Activists Assassinated, Apparently State Terrorism to Blame

The first half of 1998 saw an escalation not only in overall political violence, but in particular in violence directed against human rights activists. On Friday, February 27, at mid-day in his office in downtown Medellín, Jesús Valle, president of the Comité de Derechos Humanos "Héctor Abad Gómez," and dedicated human rights defender, was gunned down by two men and a woman who entered claiming to seek his legal services. The assassins used a silencer, and so emerged from the office building, with impunity, into the busy streets of downtown Medellín. He was the fourth president of the Comité to be assassinated, the others having been killed in 1987 and 1988. Valle had been particularly vociferous in denouncing paramilitary-military ties in Ituango, his home town in rural Antioquia. The Comité de Derechos Humanos "Héctor Abad Gómez" is among the Colombian human rights organizations that is a petitioner before the Inter-American Commission on Human Rights, where it has brought cases over the last four years, most notably the Villatina case, in which members of the National Police murdered eight children on November 15, 1992, and December 31, 1992.

Six weeks later two other political activists were assassinated in Bogotá in very similar circumstances, two days apart. On April 16, María Arango was murdered at point-blank range at her home in La Calera, on the outskirts of Bogotá; she had been active in many social organizations in the 1970s, left the Communist party 10 years ago, and had been working as a consultant.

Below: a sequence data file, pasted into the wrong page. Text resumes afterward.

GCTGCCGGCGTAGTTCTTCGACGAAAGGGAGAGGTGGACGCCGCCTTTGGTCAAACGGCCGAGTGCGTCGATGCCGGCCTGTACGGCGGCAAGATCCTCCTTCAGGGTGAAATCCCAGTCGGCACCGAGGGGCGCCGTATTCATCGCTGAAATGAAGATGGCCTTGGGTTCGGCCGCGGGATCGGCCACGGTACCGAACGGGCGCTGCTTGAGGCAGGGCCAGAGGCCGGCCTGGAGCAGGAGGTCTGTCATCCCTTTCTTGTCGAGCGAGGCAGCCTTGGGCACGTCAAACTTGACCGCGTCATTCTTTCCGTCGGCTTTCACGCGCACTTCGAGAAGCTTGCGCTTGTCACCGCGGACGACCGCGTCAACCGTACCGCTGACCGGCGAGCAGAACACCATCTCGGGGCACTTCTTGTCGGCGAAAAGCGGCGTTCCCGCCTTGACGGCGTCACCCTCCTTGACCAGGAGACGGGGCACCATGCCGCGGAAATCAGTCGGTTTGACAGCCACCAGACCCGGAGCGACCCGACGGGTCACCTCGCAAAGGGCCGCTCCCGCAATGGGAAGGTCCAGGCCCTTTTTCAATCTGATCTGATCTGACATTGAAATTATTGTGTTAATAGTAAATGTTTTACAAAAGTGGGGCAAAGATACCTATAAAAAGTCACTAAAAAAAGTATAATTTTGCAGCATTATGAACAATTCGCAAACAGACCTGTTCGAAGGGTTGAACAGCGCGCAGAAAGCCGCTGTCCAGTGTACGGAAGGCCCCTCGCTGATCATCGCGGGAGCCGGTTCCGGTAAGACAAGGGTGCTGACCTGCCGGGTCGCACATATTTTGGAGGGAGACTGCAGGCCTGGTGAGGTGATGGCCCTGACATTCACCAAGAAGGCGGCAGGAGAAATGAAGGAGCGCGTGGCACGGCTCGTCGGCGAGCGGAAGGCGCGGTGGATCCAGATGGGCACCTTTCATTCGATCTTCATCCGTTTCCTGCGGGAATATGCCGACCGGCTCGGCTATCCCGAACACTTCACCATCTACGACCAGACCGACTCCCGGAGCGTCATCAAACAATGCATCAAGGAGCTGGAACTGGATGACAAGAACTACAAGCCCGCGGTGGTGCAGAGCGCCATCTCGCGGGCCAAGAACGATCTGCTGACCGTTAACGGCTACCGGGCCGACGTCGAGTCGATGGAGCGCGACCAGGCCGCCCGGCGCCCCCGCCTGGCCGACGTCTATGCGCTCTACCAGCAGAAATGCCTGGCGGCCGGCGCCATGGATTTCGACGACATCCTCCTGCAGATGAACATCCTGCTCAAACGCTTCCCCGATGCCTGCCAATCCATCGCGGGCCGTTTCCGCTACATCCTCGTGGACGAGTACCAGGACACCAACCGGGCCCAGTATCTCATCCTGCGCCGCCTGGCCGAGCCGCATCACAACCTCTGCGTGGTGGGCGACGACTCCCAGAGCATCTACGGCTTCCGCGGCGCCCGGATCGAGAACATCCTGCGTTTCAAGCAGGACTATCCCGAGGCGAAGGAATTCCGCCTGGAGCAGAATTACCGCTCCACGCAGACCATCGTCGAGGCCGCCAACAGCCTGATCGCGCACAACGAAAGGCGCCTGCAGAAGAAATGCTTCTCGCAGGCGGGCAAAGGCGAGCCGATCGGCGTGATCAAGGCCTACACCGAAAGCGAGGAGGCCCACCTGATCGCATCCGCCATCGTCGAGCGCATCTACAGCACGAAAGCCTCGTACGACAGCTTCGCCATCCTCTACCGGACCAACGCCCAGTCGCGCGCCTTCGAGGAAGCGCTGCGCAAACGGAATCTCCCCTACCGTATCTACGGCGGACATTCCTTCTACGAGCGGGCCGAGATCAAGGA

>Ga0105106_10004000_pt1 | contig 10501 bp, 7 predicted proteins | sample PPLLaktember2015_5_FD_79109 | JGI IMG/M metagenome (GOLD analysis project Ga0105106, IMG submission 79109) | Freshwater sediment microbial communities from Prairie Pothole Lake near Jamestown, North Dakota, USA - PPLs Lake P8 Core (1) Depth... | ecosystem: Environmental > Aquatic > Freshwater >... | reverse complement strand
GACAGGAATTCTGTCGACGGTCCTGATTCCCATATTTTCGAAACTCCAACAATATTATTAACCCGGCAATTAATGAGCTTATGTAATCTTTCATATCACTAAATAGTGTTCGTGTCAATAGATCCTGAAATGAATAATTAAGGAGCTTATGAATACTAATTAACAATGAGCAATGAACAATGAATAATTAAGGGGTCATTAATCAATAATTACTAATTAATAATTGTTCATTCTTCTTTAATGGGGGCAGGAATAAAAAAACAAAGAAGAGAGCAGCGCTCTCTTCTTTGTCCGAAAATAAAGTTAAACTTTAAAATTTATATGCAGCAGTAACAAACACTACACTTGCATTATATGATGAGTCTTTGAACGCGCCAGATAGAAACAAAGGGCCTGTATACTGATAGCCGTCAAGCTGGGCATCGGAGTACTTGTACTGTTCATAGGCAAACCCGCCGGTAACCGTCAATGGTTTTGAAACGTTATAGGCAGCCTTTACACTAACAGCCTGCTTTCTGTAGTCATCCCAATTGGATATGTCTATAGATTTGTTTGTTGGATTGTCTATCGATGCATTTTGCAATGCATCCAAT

On April 18, life-long human rights attorney Eduardo Umaña Mendoza was murdered in his office, which was in his apartment, by three persons--two man and a woman--who got past the apartment complex's security by saying they were reporters who were going to interview Umaña. Eduardo Umaña Mendoza, at the time of his death, was representing oil workers from the Unión Sindical Obrera who were accused of being members of the Ejército de Liberación Nacional (ELN). He has also assisted relatives of members of the M-19 guerrilla movement who were "disappeared" by official forces after surviving the inferno at the Palace of Justice in November 1985, subsequent to the M-19 takeover. In addition, the survivors of Jorge Eliécer Gaitán had recently retained Umaña's services in connection with new evidence that persons still alive were responsible for Gaitán's April 9, 1948 murder, which sparked El Bogotazo and ushered in La Violencia of the 1950s.

Some 20 years ago, Umaña had helped found the Committee in Solidarity with Political Prisoners (CSPP) and the "José Alvear Restrepo" Lawyers' Collective, and more recently the organizations Sembrar and Minga.

In a communique issued the day of his murder, 15 human rights NGOs called on the government "to adopt effective measures to protect human rights defenders, social and trade union leaders, and opposition political activists, which necessarily includes reviewing the files and work of the state intelligence agencies, prosecuting and dismantling the paramilitary groups, and removing from the Armed Forces, Police, and state security agents all officers and agents compromised in grave human rights violations and with ties to paramilitary groups."